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A sequence $c_1 , c_2, ... , c_k$, over {1,...,n} is called unimodular if it holds that there is an $1 \leq i \leq k $ such that $c_1 \leq c_2 \leq ... \leq c_i \geq c_{i+1} \geq... \geq c_k$.

Does anybody know a closed form for counting Unimodular Sequnces of length k over an alphabet of size n? I dont think it is easy, maybe by using some generating functions.

But also asymptotic bounds would be interesting.

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Who's them? ${}$ The title seems to indicate that you want to count something, but the body of the question doesn't mention any count. – joriki Oct 4 '12 at 22:11
oh, sorry I'll fix it – andy Oct 4 '12 at 22:15
up vote 0 down vote accepted

Consider the sequence $1,2,\dotsc,m,\dotsc,2,1$. Distribute $k-1$ markers anywhere before any of the numbers (but not after the final $1$), and place a $k$-th marker before the $m$; then the numbers behind the markers form a unimodular sequence with highest value $m$, and these sequences are in one-to-one correspondence with the ways of placing these markers. There are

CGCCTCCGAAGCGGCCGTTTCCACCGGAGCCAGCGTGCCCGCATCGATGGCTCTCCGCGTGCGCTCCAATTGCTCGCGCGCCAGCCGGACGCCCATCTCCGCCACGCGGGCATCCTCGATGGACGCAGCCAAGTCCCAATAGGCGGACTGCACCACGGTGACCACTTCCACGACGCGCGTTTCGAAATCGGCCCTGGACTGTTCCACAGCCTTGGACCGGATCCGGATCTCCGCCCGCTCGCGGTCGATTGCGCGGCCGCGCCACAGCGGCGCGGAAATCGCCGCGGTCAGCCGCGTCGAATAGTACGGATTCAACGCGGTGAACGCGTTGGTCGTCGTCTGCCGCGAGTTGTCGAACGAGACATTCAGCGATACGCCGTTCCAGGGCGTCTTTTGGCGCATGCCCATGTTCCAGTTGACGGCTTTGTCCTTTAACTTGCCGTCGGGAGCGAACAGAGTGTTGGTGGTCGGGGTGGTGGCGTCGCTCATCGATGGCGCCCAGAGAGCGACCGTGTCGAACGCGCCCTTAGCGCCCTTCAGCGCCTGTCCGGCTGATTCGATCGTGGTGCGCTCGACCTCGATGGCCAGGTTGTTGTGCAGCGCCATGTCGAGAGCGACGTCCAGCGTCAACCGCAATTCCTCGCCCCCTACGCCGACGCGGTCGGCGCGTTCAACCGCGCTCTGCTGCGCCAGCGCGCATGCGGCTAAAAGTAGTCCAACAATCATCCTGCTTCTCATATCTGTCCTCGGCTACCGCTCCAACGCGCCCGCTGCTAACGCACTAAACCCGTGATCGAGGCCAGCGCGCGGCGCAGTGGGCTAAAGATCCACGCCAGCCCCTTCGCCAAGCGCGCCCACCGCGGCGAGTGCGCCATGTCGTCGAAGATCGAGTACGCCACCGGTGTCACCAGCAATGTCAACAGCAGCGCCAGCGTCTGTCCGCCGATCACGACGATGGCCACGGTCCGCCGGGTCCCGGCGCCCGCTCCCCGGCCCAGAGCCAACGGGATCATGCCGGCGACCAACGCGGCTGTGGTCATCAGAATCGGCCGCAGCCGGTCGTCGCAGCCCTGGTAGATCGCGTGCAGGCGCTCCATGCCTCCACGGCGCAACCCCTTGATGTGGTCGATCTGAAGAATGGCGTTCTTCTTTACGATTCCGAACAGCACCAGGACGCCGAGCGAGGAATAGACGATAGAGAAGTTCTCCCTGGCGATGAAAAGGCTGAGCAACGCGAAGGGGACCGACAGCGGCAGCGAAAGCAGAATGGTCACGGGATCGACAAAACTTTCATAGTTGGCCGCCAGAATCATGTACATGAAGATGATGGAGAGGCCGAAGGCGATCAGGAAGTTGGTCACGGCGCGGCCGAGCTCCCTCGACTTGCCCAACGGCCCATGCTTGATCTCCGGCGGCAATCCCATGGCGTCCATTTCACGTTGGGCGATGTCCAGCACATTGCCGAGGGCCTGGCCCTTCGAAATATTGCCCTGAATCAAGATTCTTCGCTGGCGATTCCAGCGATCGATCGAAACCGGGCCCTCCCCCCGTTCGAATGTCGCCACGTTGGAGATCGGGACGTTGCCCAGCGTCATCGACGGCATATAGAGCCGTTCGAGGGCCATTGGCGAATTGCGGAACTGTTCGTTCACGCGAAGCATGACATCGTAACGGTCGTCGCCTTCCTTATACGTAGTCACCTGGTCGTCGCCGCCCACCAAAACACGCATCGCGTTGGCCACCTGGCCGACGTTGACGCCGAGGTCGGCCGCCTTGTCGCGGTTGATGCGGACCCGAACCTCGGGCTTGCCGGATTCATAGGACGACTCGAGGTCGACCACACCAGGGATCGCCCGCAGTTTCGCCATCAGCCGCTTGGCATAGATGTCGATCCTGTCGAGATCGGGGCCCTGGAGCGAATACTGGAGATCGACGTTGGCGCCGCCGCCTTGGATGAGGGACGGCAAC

such ways, and summing over all possible values of $m$ yields

$$ \sum_{m=1}^n\binom{2m+k-3}{k-1} $$

for the total number of unimodular sequences. Wolfram|Alpha has a sort of closed form for this, but it doesn't look very nice.

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I now outline how I would solve it. There likely exists shorter solutions:

1) First we define a function $f(m,l)$ that counts decreasing sequences of length $l$, with upper bound $m$. We see that $f(m,l) = C(m,l)$ since it corresponds to picking an $l$-element subset from a $m$-element set.

2) We see, that there are $l+1$ ways to form tuples $(a,b)$ s.t. $a+b = l$. These are $(0,l), (1,l-1), \ldots, (l-1,1), (l,0)$.

Using this, we count

$g(l) = \sum_{j=0}^l \sum_{i=1}^n f(i-1, j) \cdot f(i-1,l-j)$

to get the number of sequences of total length $l+1$ (the maximum value, $i$, is spliced into the middle the sequences).

3) Now sequences should be "padded" with repetitive elements. This is essentially the problem of $k$ indistinguishable balls in $l$ distinguishable boxes.

This is summed for all $l$.

$\sum_{l=1}^k  C(l + k - 1, k) \cdot g(l-1)$

gives the number of unimodular sequences.

Closed formula might exist, and Maple/Mathematica might even serve it directly to you :-).

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